A migratory martian base: using the polar summer, escaping the polar winter

Cockell, Charles S. (2004). A migratory martian base: using the polar summer, escaping the polar winter. Journal of The British Interplanetary Society, 57(1-2) pp. 40–44.

URL: http://www.bis-spaceflight.com/sitesia.aspx/page/3...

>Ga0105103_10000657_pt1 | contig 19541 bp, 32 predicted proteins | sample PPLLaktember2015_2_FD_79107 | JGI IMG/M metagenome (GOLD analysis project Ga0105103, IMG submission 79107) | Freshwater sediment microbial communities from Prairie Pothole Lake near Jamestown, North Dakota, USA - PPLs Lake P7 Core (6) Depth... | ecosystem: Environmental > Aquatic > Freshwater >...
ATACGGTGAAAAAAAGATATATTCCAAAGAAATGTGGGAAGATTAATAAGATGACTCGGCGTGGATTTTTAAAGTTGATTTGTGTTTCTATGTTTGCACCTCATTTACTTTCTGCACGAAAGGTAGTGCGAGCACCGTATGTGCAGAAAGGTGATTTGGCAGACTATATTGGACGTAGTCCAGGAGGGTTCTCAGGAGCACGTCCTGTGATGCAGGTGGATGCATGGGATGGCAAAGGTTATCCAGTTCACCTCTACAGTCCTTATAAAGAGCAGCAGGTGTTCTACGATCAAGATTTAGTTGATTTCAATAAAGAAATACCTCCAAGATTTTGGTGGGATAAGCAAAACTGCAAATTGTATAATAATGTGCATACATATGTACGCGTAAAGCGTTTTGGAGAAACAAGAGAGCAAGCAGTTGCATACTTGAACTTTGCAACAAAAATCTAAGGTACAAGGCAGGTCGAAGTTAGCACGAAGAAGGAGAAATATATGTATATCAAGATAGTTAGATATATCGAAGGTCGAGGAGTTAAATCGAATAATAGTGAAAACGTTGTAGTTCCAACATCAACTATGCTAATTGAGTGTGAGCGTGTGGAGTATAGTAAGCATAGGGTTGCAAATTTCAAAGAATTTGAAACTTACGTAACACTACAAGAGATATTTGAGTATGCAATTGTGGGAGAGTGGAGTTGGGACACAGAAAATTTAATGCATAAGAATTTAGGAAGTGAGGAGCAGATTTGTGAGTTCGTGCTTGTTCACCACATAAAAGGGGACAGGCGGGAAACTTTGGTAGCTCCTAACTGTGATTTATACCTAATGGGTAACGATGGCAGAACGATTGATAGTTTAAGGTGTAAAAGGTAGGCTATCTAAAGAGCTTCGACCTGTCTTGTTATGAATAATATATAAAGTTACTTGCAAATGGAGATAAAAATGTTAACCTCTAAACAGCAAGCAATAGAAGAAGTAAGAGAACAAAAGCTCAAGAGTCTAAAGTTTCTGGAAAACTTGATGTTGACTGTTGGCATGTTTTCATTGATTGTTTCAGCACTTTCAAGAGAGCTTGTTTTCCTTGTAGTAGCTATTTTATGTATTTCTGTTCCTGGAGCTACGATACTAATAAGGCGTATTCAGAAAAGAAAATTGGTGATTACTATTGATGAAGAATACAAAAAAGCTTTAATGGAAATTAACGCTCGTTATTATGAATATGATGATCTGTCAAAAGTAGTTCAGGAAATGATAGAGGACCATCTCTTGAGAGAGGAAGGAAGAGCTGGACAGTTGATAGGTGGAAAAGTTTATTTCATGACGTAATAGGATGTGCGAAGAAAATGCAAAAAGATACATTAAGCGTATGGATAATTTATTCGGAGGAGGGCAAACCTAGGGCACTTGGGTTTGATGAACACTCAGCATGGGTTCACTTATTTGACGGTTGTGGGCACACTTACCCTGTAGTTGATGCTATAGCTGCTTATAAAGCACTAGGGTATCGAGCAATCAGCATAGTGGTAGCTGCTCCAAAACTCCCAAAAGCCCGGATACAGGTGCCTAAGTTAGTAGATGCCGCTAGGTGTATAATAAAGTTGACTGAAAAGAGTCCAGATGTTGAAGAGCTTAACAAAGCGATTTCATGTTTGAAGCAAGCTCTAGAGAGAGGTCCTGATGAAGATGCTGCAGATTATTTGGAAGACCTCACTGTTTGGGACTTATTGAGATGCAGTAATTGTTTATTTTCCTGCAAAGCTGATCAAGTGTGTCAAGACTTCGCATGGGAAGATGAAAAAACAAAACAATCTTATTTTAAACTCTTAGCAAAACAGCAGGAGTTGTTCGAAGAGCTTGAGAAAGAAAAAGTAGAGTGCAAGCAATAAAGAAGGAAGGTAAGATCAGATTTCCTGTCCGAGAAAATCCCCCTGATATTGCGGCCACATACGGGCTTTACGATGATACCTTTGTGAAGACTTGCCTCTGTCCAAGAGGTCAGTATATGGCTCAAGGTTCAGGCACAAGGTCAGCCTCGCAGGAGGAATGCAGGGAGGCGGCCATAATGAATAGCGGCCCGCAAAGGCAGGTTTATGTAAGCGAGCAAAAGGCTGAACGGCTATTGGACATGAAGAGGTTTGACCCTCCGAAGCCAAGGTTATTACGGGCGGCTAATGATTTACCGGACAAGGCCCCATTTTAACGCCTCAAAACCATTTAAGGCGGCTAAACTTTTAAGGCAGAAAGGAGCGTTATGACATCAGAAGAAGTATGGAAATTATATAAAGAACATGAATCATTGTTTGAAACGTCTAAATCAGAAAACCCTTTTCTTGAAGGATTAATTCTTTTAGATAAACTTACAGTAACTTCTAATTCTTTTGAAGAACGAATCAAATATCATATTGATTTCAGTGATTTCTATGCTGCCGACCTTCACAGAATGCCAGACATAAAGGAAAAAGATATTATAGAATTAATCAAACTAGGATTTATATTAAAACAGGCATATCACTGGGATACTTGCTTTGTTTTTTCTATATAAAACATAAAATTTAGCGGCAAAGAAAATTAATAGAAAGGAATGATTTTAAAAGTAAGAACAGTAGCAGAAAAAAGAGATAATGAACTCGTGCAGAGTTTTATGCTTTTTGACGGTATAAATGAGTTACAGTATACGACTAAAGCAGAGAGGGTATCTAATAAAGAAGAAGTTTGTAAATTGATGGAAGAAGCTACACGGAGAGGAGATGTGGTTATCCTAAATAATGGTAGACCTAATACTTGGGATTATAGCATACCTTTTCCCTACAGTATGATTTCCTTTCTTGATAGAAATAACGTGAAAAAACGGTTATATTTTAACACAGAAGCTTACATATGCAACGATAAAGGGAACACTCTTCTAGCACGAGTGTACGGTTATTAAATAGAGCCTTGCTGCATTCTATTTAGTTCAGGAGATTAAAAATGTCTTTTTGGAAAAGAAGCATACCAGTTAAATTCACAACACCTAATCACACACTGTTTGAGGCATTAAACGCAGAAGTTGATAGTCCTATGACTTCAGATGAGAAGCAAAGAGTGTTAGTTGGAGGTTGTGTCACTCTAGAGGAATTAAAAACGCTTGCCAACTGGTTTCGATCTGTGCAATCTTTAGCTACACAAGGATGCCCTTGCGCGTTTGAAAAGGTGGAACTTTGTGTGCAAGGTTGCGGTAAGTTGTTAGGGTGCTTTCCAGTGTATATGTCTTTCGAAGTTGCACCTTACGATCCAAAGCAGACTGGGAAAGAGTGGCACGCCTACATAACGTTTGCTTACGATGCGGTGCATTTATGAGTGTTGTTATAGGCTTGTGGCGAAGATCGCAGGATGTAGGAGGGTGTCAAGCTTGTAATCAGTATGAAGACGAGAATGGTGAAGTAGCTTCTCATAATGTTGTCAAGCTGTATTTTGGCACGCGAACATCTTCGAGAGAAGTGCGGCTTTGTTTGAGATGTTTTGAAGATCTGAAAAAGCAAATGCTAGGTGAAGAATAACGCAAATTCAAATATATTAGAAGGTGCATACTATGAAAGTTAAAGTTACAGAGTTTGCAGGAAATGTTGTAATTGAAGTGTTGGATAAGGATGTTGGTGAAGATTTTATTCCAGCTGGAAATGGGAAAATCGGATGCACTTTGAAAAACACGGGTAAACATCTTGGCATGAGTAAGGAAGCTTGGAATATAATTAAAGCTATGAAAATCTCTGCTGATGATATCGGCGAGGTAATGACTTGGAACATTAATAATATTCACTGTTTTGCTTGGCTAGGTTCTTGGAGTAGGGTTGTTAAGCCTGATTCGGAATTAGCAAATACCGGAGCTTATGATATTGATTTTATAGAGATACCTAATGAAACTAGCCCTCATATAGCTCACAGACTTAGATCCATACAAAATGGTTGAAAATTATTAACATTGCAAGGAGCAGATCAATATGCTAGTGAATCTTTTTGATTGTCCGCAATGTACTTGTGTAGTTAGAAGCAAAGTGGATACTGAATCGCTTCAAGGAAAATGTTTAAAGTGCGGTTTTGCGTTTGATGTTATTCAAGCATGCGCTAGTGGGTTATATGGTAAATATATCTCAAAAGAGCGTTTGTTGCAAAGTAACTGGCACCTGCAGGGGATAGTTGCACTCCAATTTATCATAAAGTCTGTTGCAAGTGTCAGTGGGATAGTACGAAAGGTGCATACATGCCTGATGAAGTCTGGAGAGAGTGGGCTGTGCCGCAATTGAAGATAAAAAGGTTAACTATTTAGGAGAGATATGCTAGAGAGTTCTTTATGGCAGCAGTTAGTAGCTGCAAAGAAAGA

Placing the first human base on Mars near the poles is attractive because of the easy access to water ice on the surface, the scientific interest in these regions and 24 hr of light during the summer. However, it brings with it the logistically difficult problem of dealing with polar winter. At latitudes above 64.8°, days of complete darkness are experienced with an increasing length of winter darkness towards the pole. At the edge of the polar ice cap up to 9 months of continuous darkness will be experienced. In this paper I propose a mobile base that would migrate to the edge of the polar ice cap in summer to provide easy access to water ice and access to the scientifically interesting polar regions during 24 hr light periods when scientific productivity could be very high. It would rove southwards to ~50°N during the onset of polar winter to place itself back within regions of light/dark so that solar power could be gathered and safety will be maximized. At this southern location the team would change scientific focus to non-polar geology. At both locations the roving base would assemble permanent structures to establish a permanent human presence on Mars. To achieve this mobility the base would be constructed of pressurized, inter-connectable rovers with a redundant ability to pull one another during the twice yearly expeditionary migration.

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